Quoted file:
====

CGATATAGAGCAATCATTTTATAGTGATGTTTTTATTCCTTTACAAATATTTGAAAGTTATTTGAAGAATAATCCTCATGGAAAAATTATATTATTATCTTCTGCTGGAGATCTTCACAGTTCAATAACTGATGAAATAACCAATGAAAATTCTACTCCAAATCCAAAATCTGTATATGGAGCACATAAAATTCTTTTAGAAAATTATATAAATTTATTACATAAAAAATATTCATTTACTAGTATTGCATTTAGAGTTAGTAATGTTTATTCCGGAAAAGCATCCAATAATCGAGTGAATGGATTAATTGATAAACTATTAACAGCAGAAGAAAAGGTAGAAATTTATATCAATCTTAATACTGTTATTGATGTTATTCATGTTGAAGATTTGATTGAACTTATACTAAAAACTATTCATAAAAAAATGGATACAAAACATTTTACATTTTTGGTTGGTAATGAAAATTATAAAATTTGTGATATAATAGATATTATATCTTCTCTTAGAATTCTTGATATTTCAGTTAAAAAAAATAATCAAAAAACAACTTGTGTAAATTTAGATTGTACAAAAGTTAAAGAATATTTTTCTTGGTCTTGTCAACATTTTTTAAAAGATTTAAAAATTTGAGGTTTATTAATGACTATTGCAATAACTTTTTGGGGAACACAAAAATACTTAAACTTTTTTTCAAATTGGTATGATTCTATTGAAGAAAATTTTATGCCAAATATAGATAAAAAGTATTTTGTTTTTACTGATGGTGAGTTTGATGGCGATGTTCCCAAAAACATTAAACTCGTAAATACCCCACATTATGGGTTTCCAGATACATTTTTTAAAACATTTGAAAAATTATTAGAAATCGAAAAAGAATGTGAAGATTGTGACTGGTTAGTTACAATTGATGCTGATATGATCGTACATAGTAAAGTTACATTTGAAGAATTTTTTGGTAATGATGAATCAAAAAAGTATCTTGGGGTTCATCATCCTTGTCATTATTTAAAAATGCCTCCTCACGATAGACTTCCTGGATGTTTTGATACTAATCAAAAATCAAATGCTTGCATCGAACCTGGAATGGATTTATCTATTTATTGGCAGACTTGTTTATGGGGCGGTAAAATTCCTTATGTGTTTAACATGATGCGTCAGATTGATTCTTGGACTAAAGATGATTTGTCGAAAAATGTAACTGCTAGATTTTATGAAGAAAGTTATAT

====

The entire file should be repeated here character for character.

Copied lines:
CGATATAGAGCAATCATTTTATAGTGATGTTTTTATTCCTTTACAAATATTTGAAAGTTATTTGAAGAATAATCCTCATGGAAAAATTATATTATTATCTTCTGCTGGAGATCTTCACAGTTCAATAACTGATGAAATAACCAATGAAAATTCTACTCCAAATCCAAAATCTGTATATGGAGCACATAAAATTCTTTTAGAAAATTATATAAATTTATTACATAAAAAATATTCATTTACTAGTATTGCATTTAGAGTTAGTAATGTTTATTCCGGAAAAGCATCCAATAATCGAGTGAATGGATTAATTGATAAACTATTAACAGCAGAAGAAAAGGTAGAAATTTATATCAATCTTAATACTGTTATTGATGTTATTCATGTTGAAGATTTGATTGAACTTATACTAAAAACTATTCATAAAAAAATGGATACAAAACATTTTACATTTTTGGTTGGTAATGAAAATTATAAAATTTGTGATATAATAGATATTATATCTTCTCTTAGAATTCTTGATATTTCAGTTAAAAAAAATAATCAAAAAACAACTTGTGTAAATTTAGATTGTACAAAAGTTAAAGAATATTTTTCTTGGTCTTGTCAACATTTTTTAAAAGATTTAAAAATTTGAGGTTTATTAATGACTATTGCAATAACTTTTTGGGGAACACAAAAATACTTAAACTTTTTTTCAAATTGGTATGATTCTATTGAAGAAAATTTTATGCCAAATATAGATAAAAAGTATTTTGTTTTTACTGATGGTGAGTTTGATGGCGATGTTCCCAAAAACATTAAACTCGTAAATACCCCACATTATGGGTTTCCAGATACATTTTTTAAAACATTTGAAAAATTATTAGAAATCGAAAAAGAATGTGAAGATTGTGACTGGTTAGTTACAATTGATGCTGATATGATCGTACATAGTAAAGTTACATTTGAAGAATTTTTTGGTAATGATGAATCAAAAAAGTATCTTGGGGTTCATCATCCTTGTCATTATTTAAAAATGCCTCCTCACGATAGACTTCCTGGATGTTTTGATACTAATCAAAAATCAAATGCTTGCATCGAACCTGGAATGGATTTATCTATTTATTGGCAGACTTGTTTATGGGGCGGTAAAATTCCTTATGTGTTTAACATGATGCGTCAGATTGATTCTTGGACTAAAGATGATTTGTCGAAAAATGTAACTGCTAGATTTTATGAAGAAAGTTATAT